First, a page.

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Alternative CSCFC program

 

Andy123
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This is the alternative program put out by the CSCFC today.

I have added what the distances would roughly be to us.

NEW NORTH ROAD RACE PROGRAMME 2021
As the situation on whether we can fly the channel this season is still undecided at present, the Classic Committee have put together a North Road Race Programme for the members. This being on the understanding that if channel racing becomes available we will go across to France.

1st Race – Saturday 8th May ASHBOURNE, Derbyshire (code 4219) 138 mls

2nd Race – Saturday 29th May AYCLIFFE, County Durham (code 4177) 249 mls

3rd Race – Saturday 19th June BERWICK, Northumberland (code 4008) 326 mls

4th Race – Friday 2nd July FRASERBURGH (code 4036) 458 mls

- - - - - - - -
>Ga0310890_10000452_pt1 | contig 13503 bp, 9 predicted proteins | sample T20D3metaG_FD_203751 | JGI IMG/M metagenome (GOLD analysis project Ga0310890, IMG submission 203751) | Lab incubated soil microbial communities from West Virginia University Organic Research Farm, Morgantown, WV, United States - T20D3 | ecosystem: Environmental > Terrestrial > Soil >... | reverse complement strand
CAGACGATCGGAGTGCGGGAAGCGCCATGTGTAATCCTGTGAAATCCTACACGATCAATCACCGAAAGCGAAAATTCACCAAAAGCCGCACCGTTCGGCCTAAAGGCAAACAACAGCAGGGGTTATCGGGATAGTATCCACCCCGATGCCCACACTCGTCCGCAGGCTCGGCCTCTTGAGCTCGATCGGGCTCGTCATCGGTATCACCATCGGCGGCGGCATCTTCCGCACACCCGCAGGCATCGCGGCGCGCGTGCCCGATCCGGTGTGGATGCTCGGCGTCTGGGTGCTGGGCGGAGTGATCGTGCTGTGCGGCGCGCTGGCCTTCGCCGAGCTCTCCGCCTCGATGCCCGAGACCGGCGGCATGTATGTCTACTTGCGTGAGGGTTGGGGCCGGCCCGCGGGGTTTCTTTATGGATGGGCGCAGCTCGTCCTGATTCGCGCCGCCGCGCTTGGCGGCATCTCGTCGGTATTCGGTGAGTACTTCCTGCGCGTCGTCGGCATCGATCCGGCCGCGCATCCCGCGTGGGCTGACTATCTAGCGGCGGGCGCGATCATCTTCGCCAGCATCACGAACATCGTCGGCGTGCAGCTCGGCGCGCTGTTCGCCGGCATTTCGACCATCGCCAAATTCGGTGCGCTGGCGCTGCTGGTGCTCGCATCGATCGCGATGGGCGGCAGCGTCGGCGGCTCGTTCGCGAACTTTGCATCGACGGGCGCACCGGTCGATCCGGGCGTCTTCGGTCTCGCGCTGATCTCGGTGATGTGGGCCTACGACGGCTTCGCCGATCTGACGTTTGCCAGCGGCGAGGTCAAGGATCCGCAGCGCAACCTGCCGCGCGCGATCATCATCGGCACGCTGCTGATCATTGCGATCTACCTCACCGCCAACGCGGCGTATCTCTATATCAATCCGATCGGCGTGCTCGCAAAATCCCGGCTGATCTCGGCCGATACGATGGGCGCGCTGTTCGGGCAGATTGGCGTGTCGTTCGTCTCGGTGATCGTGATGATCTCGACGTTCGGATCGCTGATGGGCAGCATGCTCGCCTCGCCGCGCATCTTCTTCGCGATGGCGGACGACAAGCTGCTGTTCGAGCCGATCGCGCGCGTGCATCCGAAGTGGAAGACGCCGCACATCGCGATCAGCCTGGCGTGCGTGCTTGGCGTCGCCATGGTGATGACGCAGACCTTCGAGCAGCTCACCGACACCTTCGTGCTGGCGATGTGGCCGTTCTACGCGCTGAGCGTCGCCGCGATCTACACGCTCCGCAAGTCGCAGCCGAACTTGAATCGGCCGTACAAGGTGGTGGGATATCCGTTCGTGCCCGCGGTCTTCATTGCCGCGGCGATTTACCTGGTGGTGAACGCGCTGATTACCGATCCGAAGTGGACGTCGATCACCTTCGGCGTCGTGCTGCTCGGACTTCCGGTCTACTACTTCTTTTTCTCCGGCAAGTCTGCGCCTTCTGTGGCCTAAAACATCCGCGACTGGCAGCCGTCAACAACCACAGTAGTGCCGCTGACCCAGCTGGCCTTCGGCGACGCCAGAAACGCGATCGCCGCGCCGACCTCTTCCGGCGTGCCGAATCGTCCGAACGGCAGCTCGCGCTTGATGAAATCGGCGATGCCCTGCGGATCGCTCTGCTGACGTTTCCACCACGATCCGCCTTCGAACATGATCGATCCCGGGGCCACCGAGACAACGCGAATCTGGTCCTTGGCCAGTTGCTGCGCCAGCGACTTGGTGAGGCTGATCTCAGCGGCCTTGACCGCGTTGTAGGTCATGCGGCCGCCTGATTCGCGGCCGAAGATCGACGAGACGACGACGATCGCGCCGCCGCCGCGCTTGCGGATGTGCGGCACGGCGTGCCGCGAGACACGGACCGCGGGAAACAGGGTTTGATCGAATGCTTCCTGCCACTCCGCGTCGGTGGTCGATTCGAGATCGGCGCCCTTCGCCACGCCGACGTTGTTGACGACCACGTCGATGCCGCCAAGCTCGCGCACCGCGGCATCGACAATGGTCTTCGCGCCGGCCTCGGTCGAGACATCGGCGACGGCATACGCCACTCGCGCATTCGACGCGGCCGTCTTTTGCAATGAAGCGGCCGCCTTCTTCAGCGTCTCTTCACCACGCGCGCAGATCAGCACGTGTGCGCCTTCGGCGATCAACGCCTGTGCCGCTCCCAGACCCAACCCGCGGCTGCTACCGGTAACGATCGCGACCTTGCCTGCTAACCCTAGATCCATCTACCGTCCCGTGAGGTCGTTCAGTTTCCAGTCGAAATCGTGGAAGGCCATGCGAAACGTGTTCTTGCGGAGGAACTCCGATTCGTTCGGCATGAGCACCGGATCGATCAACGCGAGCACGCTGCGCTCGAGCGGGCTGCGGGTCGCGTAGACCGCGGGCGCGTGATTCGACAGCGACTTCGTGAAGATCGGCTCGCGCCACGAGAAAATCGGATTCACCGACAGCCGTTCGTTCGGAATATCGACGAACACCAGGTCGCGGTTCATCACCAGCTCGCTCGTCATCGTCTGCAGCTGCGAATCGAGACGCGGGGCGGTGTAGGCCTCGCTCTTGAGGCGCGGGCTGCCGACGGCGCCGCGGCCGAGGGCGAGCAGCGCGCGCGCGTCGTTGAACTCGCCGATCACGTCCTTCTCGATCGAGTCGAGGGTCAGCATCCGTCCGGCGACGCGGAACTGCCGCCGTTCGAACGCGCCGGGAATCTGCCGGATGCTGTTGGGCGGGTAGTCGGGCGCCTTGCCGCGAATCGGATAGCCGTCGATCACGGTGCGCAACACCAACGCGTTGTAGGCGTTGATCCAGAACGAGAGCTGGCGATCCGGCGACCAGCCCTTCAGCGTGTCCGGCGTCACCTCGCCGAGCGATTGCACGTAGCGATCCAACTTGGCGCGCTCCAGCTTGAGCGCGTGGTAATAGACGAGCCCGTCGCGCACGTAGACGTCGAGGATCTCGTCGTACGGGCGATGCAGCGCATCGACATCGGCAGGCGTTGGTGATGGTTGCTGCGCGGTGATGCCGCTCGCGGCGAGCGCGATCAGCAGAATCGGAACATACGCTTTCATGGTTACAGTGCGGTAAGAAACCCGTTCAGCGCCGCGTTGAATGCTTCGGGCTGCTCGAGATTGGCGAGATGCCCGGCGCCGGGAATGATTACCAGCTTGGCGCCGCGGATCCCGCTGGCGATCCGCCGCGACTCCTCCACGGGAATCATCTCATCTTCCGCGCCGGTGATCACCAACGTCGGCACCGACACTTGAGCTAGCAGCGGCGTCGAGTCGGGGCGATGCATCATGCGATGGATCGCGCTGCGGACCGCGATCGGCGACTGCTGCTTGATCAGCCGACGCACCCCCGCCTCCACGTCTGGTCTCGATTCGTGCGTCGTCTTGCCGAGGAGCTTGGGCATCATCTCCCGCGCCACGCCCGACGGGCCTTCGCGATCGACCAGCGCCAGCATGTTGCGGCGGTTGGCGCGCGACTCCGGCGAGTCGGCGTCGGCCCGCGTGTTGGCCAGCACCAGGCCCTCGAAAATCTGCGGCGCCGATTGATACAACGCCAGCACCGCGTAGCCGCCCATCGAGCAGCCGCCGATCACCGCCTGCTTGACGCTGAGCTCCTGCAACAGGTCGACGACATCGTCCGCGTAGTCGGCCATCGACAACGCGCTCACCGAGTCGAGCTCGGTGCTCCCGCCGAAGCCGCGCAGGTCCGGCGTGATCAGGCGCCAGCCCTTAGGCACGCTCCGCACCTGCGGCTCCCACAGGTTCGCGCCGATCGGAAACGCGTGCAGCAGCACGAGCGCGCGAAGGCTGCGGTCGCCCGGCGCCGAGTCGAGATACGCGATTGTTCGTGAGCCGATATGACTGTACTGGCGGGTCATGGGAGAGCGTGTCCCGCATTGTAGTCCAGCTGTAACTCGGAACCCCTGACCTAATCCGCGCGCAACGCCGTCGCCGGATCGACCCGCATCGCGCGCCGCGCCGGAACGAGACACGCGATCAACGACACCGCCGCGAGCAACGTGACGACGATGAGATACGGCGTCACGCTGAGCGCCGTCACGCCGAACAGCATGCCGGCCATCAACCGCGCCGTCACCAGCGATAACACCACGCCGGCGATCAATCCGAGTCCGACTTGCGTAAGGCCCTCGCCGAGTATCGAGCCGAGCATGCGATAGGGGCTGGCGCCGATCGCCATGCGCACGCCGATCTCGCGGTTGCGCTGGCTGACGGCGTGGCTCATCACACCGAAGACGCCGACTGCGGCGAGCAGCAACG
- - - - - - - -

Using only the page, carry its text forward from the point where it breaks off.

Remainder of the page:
5th Race – Friday 16th July THURSO (code 4115) 522 mls

YB/OH Race – Saturday 21st August GUERNSEY (code 4042)

If the General Licence has still not been reinstated by 8th May then our first race will be 29th May from ASHBOURNE.
For the last two old bird races from Fraserburgh and Thurso we will be joining up with the BBC and going together.
The birdage costs will be reduced per race as well.
ASHBOURNE £2.50 per bird – AYCLIFFE £2.50 per bird – BERWICK £3.00 per bird – FRASERBURGH £4.00 per bird – THURSO £5.00 per bird


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killer
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We are starting the 29th of May out here ,hope you guys get some racing ,


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grizzlecock
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Posted by: @killer

We are starting the 29th of May out here ,hope you guys get some racing ,

So you boys have midsummer 21/22 december..that tells us you race later summer autumn time...something like british youngbird racing season....how does that work with your oldbird moult?